You've got the greenest tree decorated with popcorn strands and felt bobbles. Homemade candles are sustainably wrapped in fabric and loved ones feel blessed by your gift of a healthy environment. Children sing. Snowflakes fall. It's bliss.
Time to turn your attention to the raison d'être of the season — food!
Festivities truly begin once the family has gathered around a feast, often with a turkey at the centre. (Or not — we'll get to that.)
Choose free-range, organic turkey
Once you've tried a free-range organic bird, there's no going back. Besides being succulent and delicious, they're humanely raised by farmers who focus on reducing water pollution, maintaining biodiversity and preserving the long-term integrity of the soil. And organic birds aren't given hormones or genetically modified (GMO) feed. This kind of goodness isn't often found in the big box stores. Talk to your local butcher, farmers association or farmers markets to source a bird that's worthy of the spotlight on your table.
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Veggie holiday meal alternatives
Vegetarian holiday feasts are increasingly popular among eco-minded revellers. But since available life cycle analyses only consider conventionally raised turkeys, I'm not sure organic birds are any less green than processed soy alternatives. If you opt for a veggie version, be sure to look for organic soy products—conventionally grown soy is almost always GMO.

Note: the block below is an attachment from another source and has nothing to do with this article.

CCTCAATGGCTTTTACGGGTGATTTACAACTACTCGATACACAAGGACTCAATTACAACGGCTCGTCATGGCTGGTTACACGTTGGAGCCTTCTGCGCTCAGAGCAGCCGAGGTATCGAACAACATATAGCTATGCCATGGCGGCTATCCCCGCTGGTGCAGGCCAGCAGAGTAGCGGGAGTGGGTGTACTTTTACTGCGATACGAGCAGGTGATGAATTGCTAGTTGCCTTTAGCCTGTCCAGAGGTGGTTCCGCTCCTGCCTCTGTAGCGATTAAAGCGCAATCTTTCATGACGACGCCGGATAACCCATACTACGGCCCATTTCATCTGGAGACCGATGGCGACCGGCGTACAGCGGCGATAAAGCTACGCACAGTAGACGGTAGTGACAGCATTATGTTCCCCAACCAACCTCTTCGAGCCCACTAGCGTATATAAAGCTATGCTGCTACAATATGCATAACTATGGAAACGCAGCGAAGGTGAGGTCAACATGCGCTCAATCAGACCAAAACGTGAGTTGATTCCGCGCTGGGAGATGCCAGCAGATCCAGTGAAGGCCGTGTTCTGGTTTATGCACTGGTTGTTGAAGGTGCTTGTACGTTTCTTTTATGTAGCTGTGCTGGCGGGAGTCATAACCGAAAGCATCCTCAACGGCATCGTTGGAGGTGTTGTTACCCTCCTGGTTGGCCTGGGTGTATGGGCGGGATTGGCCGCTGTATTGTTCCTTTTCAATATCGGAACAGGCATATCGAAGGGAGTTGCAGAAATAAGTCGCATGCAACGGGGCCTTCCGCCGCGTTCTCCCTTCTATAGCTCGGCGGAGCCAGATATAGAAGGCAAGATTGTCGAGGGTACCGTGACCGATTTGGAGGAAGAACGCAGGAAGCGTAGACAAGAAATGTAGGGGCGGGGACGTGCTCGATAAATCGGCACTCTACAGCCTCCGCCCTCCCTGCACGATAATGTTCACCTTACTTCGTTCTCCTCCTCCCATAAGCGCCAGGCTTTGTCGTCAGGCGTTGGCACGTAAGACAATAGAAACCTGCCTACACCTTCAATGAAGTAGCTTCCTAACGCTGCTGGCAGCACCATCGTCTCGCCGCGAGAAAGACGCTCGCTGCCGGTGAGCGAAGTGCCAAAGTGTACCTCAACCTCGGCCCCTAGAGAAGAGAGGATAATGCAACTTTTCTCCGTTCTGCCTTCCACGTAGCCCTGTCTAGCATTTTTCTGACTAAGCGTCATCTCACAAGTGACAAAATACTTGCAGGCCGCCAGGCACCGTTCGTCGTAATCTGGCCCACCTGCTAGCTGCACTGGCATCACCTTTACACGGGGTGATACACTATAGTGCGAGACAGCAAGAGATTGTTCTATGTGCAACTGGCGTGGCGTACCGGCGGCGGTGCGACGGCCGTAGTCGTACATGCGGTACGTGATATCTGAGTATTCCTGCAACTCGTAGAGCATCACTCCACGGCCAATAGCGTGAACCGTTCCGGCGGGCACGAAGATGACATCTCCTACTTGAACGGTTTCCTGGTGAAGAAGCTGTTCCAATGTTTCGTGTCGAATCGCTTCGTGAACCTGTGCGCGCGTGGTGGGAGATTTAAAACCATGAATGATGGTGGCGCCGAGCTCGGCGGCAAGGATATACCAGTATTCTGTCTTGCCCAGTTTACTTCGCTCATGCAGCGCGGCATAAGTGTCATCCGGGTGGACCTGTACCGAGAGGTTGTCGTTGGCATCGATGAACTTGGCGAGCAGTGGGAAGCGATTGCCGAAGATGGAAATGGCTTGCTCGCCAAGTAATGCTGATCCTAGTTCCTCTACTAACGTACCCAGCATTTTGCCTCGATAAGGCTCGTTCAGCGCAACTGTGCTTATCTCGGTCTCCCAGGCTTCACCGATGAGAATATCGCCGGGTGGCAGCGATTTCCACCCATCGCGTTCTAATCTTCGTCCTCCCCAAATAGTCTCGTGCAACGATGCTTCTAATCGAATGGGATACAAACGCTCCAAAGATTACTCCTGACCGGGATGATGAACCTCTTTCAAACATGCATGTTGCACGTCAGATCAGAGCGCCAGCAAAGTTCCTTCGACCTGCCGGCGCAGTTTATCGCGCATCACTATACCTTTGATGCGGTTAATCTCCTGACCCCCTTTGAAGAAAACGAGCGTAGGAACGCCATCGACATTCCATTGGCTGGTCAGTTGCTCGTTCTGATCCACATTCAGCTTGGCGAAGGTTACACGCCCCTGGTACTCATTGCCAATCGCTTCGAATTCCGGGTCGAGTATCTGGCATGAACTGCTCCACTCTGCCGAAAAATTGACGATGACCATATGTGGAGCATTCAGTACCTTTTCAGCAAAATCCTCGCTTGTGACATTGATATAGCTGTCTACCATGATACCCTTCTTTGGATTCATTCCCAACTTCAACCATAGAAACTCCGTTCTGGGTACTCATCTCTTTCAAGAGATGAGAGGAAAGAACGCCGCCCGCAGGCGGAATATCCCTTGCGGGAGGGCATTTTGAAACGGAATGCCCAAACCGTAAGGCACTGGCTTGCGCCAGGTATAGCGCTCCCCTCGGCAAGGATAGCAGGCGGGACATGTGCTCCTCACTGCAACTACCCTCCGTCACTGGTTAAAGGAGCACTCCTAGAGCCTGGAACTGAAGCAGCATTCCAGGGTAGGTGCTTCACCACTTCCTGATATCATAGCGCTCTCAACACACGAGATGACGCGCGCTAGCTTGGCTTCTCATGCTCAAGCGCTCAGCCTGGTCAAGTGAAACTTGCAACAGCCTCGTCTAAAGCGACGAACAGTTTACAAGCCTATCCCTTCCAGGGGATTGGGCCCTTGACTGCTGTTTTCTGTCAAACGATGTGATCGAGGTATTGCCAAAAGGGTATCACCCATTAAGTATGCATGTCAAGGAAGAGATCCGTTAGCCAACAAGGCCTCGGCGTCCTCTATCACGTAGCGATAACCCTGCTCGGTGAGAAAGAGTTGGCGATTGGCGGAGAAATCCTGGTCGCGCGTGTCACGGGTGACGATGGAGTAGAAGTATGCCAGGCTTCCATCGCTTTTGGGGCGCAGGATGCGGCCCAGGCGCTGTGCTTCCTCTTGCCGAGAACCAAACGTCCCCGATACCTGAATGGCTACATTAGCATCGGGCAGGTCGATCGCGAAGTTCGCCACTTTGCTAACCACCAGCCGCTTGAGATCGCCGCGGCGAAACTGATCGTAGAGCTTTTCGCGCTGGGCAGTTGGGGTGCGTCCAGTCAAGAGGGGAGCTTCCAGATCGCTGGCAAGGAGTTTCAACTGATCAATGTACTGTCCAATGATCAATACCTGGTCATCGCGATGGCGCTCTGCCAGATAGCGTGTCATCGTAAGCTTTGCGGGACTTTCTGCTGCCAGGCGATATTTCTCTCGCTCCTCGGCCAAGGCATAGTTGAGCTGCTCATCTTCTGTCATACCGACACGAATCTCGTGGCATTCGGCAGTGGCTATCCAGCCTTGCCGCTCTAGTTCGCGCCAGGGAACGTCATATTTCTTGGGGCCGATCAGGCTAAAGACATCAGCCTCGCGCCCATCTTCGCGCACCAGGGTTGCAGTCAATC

Avoid GMOs at on your holiday table
A few other ways to steer clear of genetically modified organisms:
- Choose organics
- Look for the GMO-Free certification
- Choose olive oil instead of canola—the latter is almost exclusively GMO when conventionally grown
- Use only milk (and foods containing milk products) from Canada
Think local and from scratch
Before you reach for the can of cranberry sauce, ask yourself: Can I make this? The answer, by the way, is a resounding yes. My cranberry sauce recipe is crazy easy and the homemade version offers all of the goodness, without any bisphenol A (BPA) from the can lining!
Don't waste a thing
Canadians waste more that $27 billion dollars worth of food annually and half of that is household waste. Start the New Year off right by resolving to be part of the solution and make the most of your holiday feast!
How will you green your holiday table this year?
Tovah Paglaro, a fellow Queen of Green